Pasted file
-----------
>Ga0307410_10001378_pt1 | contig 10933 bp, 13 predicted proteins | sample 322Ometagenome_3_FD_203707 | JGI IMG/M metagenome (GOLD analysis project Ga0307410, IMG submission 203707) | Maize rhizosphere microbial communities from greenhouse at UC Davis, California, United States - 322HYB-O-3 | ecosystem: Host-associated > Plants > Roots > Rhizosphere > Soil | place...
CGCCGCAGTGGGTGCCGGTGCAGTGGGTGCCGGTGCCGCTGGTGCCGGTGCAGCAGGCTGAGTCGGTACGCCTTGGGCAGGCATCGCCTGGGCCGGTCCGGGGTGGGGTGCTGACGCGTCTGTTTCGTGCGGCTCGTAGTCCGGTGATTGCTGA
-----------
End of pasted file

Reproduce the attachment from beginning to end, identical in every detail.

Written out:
>Ga0307410_10001378_pt1 | contig 10933 bp, 13 predicted proteins | sample 322Ometagenome_3_FD_203707 | JGI IMG/M metagenome (GOLD analysis project Ga0307410, IMG submission 203707) | Maize rhizosphere microbial communities from greenhouse at UC Davis, California, United States - 322HYB-O-3 | ecosystem: Host-associated > Plants > Roots > Rhizosphere > Soil | place...
CGCCGCAGTGGGTGCCGGTGCAGTGGGTGCCGGTGCCGCTGGTGCCGGTGCAGCAGGCTGAGTCGGTACGCCTTGGGCAGGCATCGCCTGGGCCGGTCCGGGGTGGGGTGCTGACGCGTCTGTTTCGTGCGGCTCGTAGTCCGGTGATTGCTGA